Financials are also flirting with a new 52-week high. Regional Banks $KRE this week hit the highest levels since December as higher rates continue to keep a bid under the banks. JP Morgan $JPM, Goldman Sachs $GS and Wells Fargo $WFC have all been long positions for us and I think they keep ripping. The $44 level was the high in October 2008 before the collapse. This was also resistance in August 2013 before eventually breaking out to new all-time highs in 2014. This is therefore a long all day if we’re above 44.50 with the next target above $50, but eventually I think we get back up towards $60.
Aerospace and Defense is another area that is hard to ignore. We want to be long the group via $ITA if it is above the September lows with target up above to new 52-week highs. Within that space, Boeing $BA is setting up nicely. I think it heads back to 158 so we want to be buyers of any sips into the mid to low 130s.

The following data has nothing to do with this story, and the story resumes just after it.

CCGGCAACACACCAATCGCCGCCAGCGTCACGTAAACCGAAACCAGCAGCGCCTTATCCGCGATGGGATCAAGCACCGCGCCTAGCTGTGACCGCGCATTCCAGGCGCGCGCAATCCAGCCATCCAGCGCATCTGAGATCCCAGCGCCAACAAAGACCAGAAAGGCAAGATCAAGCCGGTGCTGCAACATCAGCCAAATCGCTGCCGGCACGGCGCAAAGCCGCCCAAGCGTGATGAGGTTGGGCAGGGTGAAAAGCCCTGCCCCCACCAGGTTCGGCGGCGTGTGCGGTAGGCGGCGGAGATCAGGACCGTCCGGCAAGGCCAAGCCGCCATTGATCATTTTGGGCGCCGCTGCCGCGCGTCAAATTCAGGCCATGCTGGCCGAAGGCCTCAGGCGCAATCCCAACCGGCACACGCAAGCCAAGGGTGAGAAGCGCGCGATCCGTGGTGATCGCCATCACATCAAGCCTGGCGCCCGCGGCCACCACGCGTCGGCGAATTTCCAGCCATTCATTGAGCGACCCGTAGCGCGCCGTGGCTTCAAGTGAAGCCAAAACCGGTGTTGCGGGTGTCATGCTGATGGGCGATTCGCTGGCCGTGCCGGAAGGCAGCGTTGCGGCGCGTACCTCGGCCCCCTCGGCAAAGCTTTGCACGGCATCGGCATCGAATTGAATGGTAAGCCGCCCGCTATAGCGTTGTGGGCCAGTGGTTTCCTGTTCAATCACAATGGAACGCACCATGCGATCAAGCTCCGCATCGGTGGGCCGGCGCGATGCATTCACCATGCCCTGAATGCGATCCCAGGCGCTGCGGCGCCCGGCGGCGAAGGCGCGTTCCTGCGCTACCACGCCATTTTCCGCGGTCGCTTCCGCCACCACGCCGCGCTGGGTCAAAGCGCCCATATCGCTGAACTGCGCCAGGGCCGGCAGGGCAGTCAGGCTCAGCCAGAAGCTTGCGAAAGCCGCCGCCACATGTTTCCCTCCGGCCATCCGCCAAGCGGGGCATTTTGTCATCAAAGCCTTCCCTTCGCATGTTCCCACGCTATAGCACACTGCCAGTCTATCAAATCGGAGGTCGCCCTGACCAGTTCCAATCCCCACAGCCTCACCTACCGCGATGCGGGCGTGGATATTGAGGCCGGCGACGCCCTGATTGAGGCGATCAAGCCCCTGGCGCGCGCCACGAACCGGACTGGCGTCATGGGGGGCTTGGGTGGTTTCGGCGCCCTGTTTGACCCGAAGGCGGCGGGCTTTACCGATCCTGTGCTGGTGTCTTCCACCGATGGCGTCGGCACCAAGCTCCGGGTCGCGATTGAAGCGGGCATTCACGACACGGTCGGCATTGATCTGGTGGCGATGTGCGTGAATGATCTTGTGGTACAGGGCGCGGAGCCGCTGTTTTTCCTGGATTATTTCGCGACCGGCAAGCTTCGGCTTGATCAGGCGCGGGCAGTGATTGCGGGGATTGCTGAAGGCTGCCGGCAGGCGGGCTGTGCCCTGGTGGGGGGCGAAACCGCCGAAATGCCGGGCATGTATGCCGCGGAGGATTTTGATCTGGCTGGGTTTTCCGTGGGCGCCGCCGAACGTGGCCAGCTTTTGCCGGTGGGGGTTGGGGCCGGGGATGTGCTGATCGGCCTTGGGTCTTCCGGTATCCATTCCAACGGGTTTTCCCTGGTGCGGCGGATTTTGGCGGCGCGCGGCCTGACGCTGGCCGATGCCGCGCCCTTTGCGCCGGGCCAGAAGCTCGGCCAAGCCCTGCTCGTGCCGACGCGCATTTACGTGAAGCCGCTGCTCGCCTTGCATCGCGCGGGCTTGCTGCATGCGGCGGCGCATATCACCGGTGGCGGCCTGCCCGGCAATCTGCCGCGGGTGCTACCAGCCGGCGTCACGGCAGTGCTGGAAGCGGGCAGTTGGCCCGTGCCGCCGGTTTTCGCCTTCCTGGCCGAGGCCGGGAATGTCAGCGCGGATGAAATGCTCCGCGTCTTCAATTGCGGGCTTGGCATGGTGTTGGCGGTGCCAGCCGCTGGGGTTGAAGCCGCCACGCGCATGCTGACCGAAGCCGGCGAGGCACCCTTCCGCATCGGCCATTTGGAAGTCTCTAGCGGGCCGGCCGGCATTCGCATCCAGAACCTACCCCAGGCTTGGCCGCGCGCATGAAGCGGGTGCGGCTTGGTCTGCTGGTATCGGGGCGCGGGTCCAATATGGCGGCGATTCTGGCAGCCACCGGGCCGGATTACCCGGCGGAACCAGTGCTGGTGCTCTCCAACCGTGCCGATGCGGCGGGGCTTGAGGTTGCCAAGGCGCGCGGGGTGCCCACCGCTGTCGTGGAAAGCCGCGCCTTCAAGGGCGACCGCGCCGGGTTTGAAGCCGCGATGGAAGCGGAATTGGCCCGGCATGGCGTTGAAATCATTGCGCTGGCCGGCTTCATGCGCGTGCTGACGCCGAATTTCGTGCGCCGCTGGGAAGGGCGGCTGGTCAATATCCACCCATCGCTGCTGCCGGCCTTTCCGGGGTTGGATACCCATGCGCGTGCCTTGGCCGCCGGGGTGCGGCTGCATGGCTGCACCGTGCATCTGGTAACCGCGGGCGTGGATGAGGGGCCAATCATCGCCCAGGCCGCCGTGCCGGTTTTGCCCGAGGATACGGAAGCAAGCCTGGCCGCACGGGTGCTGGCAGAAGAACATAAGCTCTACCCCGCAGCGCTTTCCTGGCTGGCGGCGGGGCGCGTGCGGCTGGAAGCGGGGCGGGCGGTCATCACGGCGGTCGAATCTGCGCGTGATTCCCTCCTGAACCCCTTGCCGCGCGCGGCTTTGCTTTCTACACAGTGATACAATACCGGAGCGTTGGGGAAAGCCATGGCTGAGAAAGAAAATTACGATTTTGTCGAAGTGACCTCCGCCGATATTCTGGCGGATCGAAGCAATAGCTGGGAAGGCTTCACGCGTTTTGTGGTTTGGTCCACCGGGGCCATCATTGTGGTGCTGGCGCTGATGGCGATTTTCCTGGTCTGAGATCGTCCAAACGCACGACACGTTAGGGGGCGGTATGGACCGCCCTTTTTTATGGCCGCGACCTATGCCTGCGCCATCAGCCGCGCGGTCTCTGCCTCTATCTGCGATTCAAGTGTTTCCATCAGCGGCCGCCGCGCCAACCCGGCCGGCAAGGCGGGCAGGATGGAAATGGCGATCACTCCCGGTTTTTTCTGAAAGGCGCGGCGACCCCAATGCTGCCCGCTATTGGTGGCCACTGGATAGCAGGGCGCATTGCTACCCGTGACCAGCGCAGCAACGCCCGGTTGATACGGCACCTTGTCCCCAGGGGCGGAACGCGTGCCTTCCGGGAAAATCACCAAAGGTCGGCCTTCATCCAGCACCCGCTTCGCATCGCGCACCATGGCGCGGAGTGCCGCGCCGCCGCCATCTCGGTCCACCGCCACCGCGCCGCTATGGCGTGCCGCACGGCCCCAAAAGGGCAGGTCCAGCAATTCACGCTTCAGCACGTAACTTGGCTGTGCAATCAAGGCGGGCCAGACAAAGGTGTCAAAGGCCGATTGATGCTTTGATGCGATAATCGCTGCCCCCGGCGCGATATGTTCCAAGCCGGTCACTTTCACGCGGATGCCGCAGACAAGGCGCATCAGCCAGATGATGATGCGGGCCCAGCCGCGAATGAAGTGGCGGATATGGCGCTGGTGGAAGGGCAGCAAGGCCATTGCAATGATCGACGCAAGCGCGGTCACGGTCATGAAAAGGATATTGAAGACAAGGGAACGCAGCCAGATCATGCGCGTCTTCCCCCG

Two sectors that we want to continue to avoid are Healthcare and Consumer Discretionary. We are hitting new multi-year lows in Healthcare relative to the S&P500 and we’ve been completely broken in Discretionaries relative to S&Ps. So why would we bother with these sectors if we have Tech and Financials breaking out to new highs. I would consider this sector rotation out of former leaders and into new ones as a positive. This sort of sector rotation in characteristic of a bull market and should be welcomed. Within the Healthcare space, Biotechs have been a disaster and still are. Not our problem. Meanwhile, the Medical Devices which had been the best of that group, are now breaking down as well. In Discretionaries, Homebuilders are breaking down to new 6-month lows. So this is not an area we want to be focused on for now.